U.S. flag

An official website of the United States government

Dot gov

Official websites use .gov
A .gov website belongs to an official government organization in the United States.


Secure .gov websites use HTTPS
A lock ( ) or https:// means you’ve safely connected to the .gov website. Share sensitive information only on official, secure websites.


Main content area

Local spread of an exotic invader: using remote sensing and spatial analysis to document proliferation of the invasive Asian chestnut gall wasp

Graziosi, I., Rieske, L.K.
Acta horticulturae 2014 no.1019 pp. 113-118
Castanea dentata, Cryphonectria parasitica, Dryocosmus kuriphilus, forests, fungi, geographic information systems, host plants, imagos, insects, meteorological data, overstory, prediction, remote sensing, species dispersal, topography, wind direction, Kentucky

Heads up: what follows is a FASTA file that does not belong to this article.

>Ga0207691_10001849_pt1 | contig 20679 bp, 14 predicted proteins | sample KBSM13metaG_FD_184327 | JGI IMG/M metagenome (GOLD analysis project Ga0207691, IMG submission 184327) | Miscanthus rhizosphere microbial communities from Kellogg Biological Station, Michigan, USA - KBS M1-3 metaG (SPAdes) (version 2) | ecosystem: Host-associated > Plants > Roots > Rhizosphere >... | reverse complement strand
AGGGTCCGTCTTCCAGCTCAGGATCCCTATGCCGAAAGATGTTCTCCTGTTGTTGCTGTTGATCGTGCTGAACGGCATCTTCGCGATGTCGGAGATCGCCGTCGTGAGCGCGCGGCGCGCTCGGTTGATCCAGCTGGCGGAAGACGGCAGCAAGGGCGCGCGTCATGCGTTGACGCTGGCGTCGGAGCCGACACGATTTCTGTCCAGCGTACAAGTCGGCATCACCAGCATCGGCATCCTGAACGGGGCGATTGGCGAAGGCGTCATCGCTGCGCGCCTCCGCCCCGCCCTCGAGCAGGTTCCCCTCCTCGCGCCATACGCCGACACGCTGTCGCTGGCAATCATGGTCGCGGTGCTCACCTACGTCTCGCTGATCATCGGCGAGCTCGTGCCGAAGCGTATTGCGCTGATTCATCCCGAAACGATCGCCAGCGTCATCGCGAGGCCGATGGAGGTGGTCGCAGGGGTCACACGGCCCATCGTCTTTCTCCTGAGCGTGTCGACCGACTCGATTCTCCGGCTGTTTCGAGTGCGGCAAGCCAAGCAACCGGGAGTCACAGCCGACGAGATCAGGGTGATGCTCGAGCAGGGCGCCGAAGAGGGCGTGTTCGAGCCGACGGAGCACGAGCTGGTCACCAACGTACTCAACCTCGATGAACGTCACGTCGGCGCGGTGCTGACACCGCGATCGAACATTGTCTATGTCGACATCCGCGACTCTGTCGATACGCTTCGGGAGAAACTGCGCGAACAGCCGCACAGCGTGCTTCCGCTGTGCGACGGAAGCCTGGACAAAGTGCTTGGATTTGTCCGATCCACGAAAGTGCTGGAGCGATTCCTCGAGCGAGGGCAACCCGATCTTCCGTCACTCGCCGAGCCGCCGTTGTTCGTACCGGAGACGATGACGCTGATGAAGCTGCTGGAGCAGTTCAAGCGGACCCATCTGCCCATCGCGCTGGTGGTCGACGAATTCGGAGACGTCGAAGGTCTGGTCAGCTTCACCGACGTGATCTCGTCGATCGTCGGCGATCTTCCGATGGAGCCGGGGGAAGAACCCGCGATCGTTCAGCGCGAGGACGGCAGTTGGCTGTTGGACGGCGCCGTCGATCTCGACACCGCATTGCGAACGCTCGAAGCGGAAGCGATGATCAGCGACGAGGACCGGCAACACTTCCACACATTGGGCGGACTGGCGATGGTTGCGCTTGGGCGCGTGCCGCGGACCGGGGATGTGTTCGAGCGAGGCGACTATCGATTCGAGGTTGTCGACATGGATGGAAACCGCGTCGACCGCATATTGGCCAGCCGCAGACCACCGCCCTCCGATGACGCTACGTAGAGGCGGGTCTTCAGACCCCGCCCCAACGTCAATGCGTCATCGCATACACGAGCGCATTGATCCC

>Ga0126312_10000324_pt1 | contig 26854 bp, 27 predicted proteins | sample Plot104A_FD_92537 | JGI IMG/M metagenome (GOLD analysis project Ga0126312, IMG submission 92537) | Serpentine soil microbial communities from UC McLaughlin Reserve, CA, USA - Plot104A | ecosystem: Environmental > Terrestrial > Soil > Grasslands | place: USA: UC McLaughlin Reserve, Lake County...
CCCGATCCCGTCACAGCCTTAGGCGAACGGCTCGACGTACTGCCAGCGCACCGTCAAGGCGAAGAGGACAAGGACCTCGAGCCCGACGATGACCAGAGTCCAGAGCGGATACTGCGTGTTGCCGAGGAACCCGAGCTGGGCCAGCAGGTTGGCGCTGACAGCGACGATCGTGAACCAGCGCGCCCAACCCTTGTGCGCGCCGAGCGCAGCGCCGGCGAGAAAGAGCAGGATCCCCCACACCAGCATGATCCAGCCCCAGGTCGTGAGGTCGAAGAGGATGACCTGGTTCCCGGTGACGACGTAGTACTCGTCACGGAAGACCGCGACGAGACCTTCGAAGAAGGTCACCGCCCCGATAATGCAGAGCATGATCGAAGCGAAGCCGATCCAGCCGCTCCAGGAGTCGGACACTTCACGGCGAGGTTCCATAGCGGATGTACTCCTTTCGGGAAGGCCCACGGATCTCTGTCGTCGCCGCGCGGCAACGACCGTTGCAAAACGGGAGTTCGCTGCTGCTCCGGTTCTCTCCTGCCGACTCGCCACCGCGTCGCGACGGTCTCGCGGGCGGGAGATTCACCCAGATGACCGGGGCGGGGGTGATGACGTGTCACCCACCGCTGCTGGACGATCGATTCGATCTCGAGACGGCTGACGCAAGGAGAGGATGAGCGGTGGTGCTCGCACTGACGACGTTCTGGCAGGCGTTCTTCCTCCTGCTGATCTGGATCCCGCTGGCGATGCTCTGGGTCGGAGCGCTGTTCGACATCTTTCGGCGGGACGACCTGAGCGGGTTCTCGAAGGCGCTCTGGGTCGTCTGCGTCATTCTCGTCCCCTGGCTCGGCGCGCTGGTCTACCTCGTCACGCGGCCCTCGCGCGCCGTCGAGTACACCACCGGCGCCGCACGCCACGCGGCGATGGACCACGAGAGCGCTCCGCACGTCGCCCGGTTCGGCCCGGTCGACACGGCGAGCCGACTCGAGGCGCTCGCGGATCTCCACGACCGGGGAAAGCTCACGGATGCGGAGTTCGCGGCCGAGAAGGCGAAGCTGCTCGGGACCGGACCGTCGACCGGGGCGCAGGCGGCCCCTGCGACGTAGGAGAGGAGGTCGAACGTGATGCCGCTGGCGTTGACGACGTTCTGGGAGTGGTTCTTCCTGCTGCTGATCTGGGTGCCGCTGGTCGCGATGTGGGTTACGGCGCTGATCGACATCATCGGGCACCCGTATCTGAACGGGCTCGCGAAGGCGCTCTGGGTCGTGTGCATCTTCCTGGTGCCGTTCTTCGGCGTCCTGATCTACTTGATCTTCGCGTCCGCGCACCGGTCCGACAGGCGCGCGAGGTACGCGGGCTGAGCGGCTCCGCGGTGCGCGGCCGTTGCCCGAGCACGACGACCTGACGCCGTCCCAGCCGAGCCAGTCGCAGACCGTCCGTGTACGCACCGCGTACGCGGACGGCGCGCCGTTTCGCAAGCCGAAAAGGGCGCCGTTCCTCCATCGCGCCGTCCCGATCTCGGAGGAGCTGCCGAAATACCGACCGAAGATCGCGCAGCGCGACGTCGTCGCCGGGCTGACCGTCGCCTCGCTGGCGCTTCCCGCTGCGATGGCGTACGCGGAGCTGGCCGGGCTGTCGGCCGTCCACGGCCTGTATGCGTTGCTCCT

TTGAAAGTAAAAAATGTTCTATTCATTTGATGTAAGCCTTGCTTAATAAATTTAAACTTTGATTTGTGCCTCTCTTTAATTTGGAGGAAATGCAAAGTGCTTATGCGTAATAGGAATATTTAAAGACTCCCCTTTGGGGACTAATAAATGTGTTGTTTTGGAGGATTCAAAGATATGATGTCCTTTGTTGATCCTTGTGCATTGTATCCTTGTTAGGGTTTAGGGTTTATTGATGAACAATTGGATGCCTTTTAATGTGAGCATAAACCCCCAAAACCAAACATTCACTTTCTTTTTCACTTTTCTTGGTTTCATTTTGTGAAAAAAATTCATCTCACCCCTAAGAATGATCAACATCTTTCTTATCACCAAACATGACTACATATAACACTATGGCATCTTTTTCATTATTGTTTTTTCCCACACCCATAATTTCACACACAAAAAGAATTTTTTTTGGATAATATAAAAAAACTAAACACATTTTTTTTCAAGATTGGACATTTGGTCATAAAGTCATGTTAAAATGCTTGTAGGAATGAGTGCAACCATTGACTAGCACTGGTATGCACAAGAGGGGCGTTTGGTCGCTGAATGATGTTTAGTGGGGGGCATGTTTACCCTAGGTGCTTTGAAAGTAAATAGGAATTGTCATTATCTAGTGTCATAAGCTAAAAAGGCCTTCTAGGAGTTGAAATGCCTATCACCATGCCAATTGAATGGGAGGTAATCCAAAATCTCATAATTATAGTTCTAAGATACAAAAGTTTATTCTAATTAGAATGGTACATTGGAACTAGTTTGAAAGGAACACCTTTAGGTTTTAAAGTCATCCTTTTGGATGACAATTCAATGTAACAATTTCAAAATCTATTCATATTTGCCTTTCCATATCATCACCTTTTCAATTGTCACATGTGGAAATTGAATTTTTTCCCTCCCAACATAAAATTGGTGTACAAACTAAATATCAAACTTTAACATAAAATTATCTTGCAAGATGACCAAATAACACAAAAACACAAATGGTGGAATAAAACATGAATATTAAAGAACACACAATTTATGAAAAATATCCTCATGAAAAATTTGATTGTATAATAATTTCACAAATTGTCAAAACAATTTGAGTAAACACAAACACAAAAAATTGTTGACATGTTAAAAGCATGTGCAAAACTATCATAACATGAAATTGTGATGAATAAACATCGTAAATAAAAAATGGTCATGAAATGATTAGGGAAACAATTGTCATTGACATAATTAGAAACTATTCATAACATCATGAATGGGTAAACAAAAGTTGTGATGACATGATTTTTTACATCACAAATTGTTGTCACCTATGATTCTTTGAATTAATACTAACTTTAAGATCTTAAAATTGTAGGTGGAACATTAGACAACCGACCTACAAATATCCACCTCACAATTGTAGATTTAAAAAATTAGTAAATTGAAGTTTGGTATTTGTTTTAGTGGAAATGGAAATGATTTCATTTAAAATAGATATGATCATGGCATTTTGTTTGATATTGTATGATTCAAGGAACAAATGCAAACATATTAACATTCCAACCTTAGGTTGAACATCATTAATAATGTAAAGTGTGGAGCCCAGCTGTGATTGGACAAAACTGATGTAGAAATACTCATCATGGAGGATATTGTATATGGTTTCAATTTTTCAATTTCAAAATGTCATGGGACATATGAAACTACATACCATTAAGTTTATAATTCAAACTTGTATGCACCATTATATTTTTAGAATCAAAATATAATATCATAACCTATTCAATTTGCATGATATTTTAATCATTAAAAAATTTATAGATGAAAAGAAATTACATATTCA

Remote sensing and spatial analysis represent key tools for describing species dispersal, species invasiveness and the invasability of a region, thus allowing predictions for developing mitigation strategies. American chestnut, Castanea dentata, was historically a dominant forest species in North America but occurs only sporadically today after its elimination from the overstory by the chestnut blight fungus. In recent decades, Castanea resources have increased due to restoration efforts and multiple uses; however, this resurgence is threatened by an additional exotic insect, the globally invasive Asian chestnut gall wasp, Dryocosmus kuriphilus. The gall wasp, first detected in the USA in 1974, was discovered in Lexington, Kentucky in 2010. We used remotely sensed data and Geographic Information Systems to describe the local distribution of the Castanea hosts and the occurrence and dispersal of the gall wasp. We tested the hypotheses that local proliferation is influenced by geomorphology, Castanea occurrence and prevailing winds. We found that gall wasp spread was attributable to host plant distribution and to the effects of prevailing winds during a brief period of adult insect emergence and was influenced by topography, suggesting that weather data and topographic features can be used to delineate currently infested areas and predict future gall wasp infestations.